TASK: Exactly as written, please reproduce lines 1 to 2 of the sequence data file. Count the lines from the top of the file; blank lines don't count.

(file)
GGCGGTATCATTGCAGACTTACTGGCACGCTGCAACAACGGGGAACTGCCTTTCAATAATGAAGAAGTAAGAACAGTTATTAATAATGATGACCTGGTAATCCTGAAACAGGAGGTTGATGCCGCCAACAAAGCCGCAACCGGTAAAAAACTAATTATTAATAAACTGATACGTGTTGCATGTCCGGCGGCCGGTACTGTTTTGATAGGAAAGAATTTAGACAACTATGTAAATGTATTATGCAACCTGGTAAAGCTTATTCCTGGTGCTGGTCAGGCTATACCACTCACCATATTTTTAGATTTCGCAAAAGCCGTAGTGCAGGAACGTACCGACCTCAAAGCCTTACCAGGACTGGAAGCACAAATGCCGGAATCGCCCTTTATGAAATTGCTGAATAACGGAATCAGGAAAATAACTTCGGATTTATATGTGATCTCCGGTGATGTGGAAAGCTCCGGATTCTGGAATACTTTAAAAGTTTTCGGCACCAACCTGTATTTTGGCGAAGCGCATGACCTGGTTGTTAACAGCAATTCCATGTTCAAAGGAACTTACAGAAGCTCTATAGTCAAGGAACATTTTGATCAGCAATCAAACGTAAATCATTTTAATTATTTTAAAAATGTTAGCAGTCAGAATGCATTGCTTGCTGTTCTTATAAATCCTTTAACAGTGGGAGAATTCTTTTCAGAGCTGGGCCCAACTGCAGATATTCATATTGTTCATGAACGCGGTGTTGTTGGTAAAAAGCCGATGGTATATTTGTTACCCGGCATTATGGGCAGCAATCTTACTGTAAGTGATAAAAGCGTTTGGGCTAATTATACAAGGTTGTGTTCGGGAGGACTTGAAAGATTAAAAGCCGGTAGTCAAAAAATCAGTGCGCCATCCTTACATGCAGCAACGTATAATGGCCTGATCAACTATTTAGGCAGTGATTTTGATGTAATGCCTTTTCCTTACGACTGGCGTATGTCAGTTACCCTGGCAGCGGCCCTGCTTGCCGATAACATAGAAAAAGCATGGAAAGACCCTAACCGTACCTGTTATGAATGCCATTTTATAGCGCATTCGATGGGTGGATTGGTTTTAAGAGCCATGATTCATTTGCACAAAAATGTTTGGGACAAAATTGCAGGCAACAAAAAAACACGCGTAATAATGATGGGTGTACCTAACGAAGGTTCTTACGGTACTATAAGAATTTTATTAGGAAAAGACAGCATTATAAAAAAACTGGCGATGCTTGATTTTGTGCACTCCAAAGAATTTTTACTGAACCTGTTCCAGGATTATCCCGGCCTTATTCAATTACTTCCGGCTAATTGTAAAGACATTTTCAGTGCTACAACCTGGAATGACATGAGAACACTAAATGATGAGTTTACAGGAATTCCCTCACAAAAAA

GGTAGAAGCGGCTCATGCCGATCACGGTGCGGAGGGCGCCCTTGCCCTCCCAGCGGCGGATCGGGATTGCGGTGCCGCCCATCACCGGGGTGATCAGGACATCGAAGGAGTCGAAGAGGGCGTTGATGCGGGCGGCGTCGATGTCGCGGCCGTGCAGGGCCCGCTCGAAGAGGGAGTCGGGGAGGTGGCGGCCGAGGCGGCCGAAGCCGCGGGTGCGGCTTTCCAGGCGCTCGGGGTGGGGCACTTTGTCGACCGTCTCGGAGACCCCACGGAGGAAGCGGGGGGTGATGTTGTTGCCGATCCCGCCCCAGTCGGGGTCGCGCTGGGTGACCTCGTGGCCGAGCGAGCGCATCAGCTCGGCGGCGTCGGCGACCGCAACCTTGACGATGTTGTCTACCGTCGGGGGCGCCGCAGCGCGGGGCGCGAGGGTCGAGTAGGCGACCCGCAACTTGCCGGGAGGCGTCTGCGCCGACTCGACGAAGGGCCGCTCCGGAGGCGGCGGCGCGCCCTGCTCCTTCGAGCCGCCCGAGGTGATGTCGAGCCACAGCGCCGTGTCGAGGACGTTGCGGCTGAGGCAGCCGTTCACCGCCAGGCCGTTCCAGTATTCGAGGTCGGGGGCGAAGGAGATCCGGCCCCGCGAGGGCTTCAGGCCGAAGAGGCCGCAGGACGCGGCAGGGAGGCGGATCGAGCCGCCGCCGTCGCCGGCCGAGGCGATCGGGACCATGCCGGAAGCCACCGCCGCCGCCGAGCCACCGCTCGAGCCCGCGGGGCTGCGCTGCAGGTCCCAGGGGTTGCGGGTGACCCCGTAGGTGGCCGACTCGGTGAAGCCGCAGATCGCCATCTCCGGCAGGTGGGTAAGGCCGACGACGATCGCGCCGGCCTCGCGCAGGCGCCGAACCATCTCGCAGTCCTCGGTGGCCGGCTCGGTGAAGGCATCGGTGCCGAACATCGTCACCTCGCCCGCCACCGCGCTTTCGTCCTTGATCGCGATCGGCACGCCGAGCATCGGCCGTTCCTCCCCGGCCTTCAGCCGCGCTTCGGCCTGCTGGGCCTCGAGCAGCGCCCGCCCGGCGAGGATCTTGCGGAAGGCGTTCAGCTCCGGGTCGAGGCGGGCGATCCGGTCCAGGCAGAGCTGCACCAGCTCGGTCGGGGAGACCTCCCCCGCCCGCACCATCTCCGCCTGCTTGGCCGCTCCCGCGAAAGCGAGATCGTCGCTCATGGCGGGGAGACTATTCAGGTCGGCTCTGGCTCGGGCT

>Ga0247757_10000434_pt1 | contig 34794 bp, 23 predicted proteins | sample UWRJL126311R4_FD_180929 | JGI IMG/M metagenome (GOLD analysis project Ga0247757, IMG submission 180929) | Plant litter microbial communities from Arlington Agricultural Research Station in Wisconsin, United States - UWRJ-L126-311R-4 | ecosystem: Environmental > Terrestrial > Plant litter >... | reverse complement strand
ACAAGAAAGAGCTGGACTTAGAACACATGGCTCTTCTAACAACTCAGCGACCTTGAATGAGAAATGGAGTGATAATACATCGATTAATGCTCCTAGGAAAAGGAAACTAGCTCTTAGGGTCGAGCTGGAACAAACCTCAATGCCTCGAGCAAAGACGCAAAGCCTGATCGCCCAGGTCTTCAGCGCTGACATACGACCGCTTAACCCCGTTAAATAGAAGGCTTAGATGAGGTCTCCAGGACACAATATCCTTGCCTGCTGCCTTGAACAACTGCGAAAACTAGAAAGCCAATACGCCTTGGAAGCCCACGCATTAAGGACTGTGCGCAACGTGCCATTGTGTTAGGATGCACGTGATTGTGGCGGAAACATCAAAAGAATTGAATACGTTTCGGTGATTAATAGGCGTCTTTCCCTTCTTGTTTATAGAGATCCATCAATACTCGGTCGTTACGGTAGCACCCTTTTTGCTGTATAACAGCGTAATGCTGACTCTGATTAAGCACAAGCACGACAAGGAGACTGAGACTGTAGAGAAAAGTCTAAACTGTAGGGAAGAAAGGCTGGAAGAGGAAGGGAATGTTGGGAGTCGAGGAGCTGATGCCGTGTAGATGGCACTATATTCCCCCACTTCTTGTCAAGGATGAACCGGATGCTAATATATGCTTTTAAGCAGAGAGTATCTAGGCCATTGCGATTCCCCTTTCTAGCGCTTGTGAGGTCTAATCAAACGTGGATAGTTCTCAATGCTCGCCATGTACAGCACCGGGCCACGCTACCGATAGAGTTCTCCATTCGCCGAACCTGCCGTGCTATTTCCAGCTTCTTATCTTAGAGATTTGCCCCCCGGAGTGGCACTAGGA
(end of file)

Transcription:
GGCGGTATCATTGCAGACTTACTGGCACGCTGCAACAACGGGGAACTGCCTTTCAATAATGAAGAAGTAAGAACAGTTATTAATAATGATGACCTGGTAATCCTGAAACAGGAGGTTGATGCCGCCAACAAAGCCGCAACCGGTAAAAAACTAATTATTAATAAACTGATACGTGTTGCATGTCCGGCGGCCGGTACTGTTTTGATAGGAAAGAATTTAGACAACTATGTAAATGTATTATGCAACCTGGTAAAGCTTATTCCTGGTGCTGGTCAGGCTATACCACTCACCATATTTTTAGATTTCGCAAAAGCCGTAGTGCAGGAACGTACCGACCTCAAAGCCTTACCAGGACTGGAAGCACAAATGCCGGAATCGCCCTTTATGAAATTGCTGAATAACGGAATCAGGAAAATAACTTCGGATTTATATGTGATCTCCGGTGATGTGGAAAGCTCCGGATTCTGGAATACTTTAAAAGTTTTCGGCACCAACCTGTATTTTGGCGAAGCGCATGACCTGGTTGTTAACAGCAATTCCATGTTCAAAGGAACTTACAGAAGCTCTATAGTCAAGGAACATTTTGATCAGCAATCAAACGTAAATCATTTTAATTATTTTAAAAATGTTAGCAGTCAGAATGCATTGCTTGCTGTTCTTATAAATCCTTTAACAGTGGGAGAATTCTTTTCAGAGCTGGGCCCAACTGCAGATATTCATATTGTTCATGAACGCGGTGTTGTTGGTAAAAAGCCGATGGTATATTTGTTACCCGGCATTATGGGCAGCAATCTTACTGTAAGTGATAAAAGCGTTTGGGCTAATTATACAAGGTTGTGTTCGGGAGGACTTGAAAGATTAAAAGCCGGTAGTCAAAAAATCAGTGCGCCATCCTTACATGCAGCAACGTATAATGGCCTGATCAACTATTTAGGCAGTGATTTTGATGTAATGCCTTTTCCTTACGACTGGCGTATGTCAGTTACCCTGGCAGCGGCCCTGCTTGCCGATAACATAGAAAAAGCATGGAAAGACCCTAACCGTACCTGTTATGAATGCCATTTTATAGCGCATTCGATGGGTGGATTGGTTTTAAGAGCCATGATTCATTTGCACAAAAATGTTTGGGACAAAATTGCAGGCAACAAAAAAACACGCGTAATAATGATGGGTGTACCTAACGAAGGTTCTTACGGTACTATAAGAATTTTATTAGGAAAAGACAGCATTATAAAAAAACTGGCGATGCTTGATTTTGTGCACTCCAAAGAATTTTTACTGAACCTGTTCCAGGATTATCCCGGCCTTATTCAATTACTTCCGGCTAATTGTAAAGACATTTTCAGTGCTACAACCTGGAATGACATGAGAACACTAAATGATGAGTTTACAGGAATTCCCTCACAAAAAA

GGTAGAAGCGGCTCATGCCGATCACGGTGCGGAGGGCGCCCTTGCCCTCCCAGCGGCGGATCGGGATTGCGGTGCCGCCCATCACCGGGGTGATCAGGACATCGAAGGAGTCGAAGAGGGCGTTGATGCGGGCGGCGTCGATGTCGCGGCCGTGCAGGGCCCGCTCGAAGAGGGAGTCGGGGAGGTGGCGGCCGAGGCGGCCGAAGCCGCGGGTGCGGCTTTCCAGGCGCTCGGGGTGGGGCACTTTGTCGACCGTCTCGGAGACCCCACGGAGGAAGCGGGGGGTGATGTTGTTGCCGATCCCGCCCCAGTCGGGGTCGCGCTGGGTGACCTCGTGGCCGAGCGAGCGCATCAGCTCGGCGGCGTCGGCGACCGCAACCTTGACGATGTTGTCTACCGTCGGGGGCGCCGCAGCGCGGGGCGCGAGGGTCGAGTAGGCGACCCGCAACTTGCCGGGAGGCGTCTGCGCCGACTCGACGAAGGGCCGCTCCGGAGGCGGCGGCGCGCCCTGCTCCTTCGAGCCGCCCGAGGTGATGTCGAGCCACAGCGCCGTGTCGAGGACGTTGCGGCTGAGGCAGCCGTTCACCGCCAGGCCGTTCCAGTATTCGAGGTCGGGGGCGAAGGAGATCCGGCCCCGCGAGGGCTTCAGGCCGAAGAGGCCGCAGGACGCGGCAGGGAGGCGGATCGAGCCGCCGCCGTCGCCGGCCGAGGCGATCGGGACCATGCCGGAAGCCACCGCCGCCGCCGAGCCACCGCTCGAGCCCGCGGGGCTGCGCTGCAGGTCCCAGGGGTTGCGGGTGACCCCGTAGGTGGCCGACTCGGTGAAGCCGCAGATCGCCATCTCCGGCAGGTGGGTAAGGCCGACGACGATCGCGCCGGCCTCGCGCAGGCGCCGAACCATCTCGCAGTCCTCGGTGGCCGGCTCGGTGAAGGCATCGGTGCCGAACATCGTCACCTCGCCCGCCACCGCGCTTTCGTCCTTGATCGCGATCGGCACGCCGAGCATCGGCCGTTCCTCCCCGGCCTTCAGCCGCGCTTCGGCCTGCTGGGCCTCGAGCAGCGCCCGCCCGGCGAGGATCTTGCGGAAGGCGTTCAGCTCCGGGTCGAGGCGGGCGATCCGGTCCAGGCAGAGCTGCACCAGCTCGGTCGGGGAGACCTCCCCCGCCCGCACCATCTCCGCCTGCTTGGCCGCTCCCGCGAAAGCGAGATCGTCGCTCATGGCGGGGAGACTATTCAGGTCGGCTCTGGCTCGGGCT